Unfortunately, the cost of the nuclear option is high: the near shuttering of an economy.
Chart 1: China Composite PMI
In Chart 1, above, Chinese Composite PMI fell from 51.9 to 27.5, pre- and post-outbreak. In a lifetime of studying economics, I have never seen a decline like this.
Chart 2: Japan GDP
In Chart 2, above, Japan’s GDP fell from 0.1 to negative 7.1.
I believe these extreme numbers are likely to spread globally.
The coronavirus is especially pernicious in that it attacks all parts of the economy, both manufacturing and services.
The service sector was the first to be infected. Basically, any consumer-facing business is in serious jeopardy.
The service sector includes:
- Events, and;
Other industries that are at considerable risk due to supply chain failure or second-level exposures include:
- Financial, and;
Needless to say, these are huge sections of the global economy.
The manufacturing sector is also in trouble because of supply chain disruptions. In short, if you don’t have all the parts, you can’t make the widgets.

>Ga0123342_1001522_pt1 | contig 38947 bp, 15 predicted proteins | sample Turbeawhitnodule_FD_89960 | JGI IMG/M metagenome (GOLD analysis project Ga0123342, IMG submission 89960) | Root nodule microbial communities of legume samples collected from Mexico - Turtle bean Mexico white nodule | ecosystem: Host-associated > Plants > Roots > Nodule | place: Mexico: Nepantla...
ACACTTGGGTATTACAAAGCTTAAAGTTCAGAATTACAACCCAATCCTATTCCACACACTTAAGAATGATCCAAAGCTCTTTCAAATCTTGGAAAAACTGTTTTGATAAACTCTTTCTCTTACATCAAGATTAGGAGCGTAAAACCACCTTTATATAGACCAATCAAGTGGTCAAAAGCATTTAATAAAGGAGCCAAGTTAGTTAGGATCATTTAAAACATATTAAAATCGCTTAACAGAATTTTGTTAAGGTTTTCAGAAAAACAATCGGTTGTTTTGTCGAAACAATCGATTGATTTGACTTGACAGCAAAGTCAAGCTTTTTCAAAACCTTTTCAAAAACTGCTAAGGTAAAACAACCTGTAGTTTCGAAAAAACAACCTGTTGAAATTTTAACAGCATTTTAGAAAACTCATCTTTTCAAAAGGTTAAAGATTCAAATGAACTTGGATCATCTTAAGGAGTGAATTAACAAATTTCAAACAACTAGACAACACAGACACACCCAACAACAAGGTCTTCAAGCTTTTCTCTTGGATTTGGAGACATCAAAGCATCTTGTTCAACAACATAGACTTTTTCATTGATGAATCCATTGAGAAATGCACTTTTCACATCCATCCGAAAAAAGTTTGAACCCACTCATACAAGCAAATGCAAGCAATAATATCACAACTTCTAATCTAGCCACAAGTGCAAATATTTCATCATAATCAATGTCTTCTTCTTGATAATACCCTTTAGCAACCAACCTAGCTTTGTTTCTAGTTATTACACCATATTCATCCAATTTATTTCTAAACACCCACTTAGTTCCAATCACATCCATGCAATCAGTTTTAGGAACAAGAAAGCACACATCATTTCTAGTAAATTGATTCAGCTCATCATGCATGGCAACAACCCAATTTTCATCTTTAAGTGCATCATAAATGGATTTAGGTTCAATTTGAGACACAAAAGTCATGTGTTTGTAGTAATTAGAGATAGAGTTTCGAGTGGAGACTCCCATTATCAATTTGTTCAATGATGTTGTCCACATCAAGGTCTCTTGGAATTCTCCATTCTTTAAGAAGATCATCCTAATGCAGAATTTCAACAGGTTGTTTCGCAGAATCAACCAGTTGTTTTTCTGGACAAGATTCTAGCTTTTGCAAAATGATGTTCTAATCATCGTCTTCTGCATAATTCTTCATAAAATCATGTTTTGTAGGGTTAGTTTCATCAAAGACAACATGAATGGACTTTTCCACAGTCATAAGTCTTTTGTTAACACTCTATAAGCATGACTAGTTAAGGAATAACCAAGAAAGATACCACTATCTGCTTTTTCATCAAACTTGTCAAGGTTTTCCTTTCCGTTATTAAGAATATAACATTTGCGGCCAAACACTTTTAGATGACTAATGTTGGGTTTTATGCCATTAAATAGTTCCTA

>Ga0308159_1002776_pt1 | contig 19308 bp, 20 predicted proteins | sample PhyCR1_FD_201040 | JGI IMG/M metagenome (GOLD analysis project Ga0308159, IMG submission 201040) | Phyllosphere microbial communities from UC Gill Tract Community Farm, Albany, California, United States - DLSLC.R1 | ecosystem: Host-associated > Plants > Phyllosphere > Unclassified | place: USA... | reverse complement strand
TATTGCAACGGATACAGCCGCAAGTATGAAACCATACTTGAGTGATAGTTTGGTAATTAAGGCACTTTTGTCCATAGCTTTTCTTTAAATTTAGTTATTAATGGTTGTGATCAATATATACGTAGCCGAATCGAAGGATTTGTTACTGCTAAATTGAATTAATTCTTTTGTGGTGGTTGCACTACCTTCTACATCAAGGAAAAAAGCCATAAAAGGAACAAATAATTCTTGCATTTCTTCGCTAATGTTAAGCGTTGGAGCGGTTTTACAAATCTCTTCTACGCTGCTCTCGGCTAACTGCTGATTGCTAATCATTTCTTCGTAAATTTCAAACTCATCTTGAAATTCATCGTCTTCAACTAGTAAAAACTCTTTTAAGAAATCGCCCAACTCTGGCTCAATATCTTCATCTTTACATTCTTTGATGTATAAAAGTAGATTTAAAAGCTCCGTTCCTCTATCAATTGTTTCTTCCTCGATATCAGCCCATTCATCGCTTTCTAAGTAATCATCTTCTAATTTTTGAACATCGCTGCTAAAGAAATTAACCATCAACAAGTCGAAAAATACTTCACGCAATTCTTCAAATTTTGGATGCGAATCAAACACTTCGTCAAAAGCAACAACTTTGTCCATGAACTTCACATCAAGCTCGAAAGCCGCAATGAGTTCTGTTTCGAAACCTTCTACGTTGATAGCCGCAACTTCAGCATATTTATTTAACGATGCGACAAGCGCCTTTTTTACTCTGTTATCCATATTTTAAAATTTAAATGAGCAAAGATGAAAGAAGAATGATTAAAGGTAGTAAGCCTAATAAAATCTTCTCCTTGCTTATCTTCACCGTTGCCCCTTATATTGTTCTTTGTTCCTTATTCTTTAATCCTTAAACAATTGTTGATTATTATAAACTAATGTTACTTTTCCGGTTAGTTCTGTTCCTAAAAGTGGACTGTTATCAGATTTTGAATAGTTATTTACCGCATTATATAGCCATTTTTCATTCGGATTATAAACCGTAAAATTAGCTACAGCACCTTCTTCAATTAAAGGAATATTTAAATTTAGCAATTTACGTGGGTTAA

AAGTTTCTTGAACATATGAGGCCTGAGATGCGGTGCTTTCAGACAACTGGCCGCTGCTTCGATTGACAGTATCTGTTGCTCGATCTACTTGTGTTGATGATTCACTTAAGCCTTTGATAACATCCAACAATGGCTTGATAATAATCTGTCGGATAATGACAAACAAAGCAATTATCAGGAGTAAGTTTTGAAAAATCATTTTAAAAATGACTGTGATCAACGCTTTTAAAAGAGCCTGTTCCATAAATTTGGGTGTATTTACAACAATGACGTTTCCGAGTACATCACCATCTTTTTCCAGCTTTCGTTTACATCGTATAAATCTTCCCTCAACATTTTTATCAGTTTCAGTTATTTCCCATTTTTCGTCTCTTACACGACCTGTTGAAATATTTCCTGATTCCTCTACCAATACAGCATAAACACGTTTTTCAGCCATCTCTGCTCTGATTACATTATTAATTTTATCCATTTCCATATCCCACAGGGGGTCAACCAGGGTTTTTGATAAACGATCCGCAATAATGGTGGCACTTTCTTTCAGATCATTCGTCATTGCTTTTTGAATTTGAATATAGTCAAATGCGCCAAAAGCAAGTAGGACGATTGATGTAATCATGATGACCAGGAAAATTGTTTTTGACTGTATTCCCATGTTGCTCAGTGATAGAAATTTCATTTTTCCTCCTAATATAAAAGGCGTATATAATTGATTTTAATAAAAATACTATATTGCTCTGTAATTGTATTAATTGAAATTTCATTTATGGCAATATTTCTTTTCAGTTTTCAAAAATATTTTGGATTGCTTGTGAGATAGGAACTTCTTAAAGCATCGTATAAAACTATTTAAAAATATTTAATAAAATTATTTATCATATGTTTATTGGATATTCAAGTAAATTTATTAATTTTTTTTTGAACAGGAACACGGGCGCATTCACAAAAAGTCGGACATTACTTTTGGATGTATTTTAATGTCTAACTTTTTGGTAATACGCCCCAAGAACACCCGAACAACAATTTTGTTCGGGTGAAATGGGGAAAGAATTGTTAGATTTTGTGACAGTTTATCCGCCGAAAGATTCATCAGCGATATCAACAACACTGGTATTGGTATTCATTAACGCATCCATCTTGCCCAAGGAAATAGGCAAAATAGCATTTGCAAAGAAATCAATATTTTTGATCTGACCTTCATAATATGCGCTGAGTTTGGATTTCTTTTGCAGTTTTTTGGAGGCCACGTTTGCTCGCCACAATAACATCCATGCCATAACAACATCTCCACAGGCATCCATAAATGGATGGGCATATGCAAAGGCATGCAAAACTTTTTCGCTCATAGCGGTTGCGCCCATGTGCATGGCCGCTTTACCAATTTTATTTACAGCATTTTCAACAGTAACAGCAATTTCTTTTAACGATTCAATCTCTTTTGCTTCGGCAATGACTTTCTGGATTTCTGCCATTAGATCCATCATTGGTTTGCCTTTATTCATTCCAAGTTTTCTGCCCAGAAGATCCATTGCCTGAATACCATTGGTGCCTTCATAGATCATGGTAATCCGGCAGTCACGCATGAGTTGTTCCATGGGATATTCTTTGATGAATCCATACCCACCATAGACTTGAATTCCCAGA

Investing in the Time of Coronavirus
My base case scenario is for a sharp global recession as large parts of the world go on lockdown. I expect the numbers of infected patients to increase exponentially as more and more people get tested. (Only 6,000 people have been tested in the U.S.)
There exists a non-trivial chance of something darker, especially if the coronavirus lingers and spreads to the southern hemisphere countries as they head towards winter. While the lingering part is unknown, the spread to the southern hemisphere seems a high probability.
For comparison, the Spanish flu of 1918 infected 27 percent of global population (about 500 million people), and killed between 17 and 50 million. Of course, today we have much better health care and medical technology.
Unfortunately, the world is much more urbanized today that it was in 1918. Indeed, in 1918 much of the world was as rural as it was during the Renaissance. Today, roughly 54 percent of global population lives in an urban area.
Chart 3: Global Urbanization Trends
Obviously, people living in close proximity to one another makes the spreading of pathogens much easier.
If the U.S. market opens up down five percent today, it will be down about 17 percent from the all-time high. Actually, that’s not much if we are facing a global economic shutdown of indeterminate length.
Although I am loath to sell on red, I will be adding to my cash position, as I think we are in the early innings of this event.
However, I will be keeping my infrastructure investments, as a massive wave of global fiscal stimulus is now a virtual certainty and likely to happen this year.
 Source: Bloomberg.
 Source: Bloomberg.
 Wikipedia; S.V. “urbanization”; Available at: https://en.wikipedia.org/wiki/Urbanization#/media/File:Urbanization_over_the_past_500_years_(Historical_sources_and_UN_(1500_to_2016)),_OWID.svg; Accessed March 9, 2020.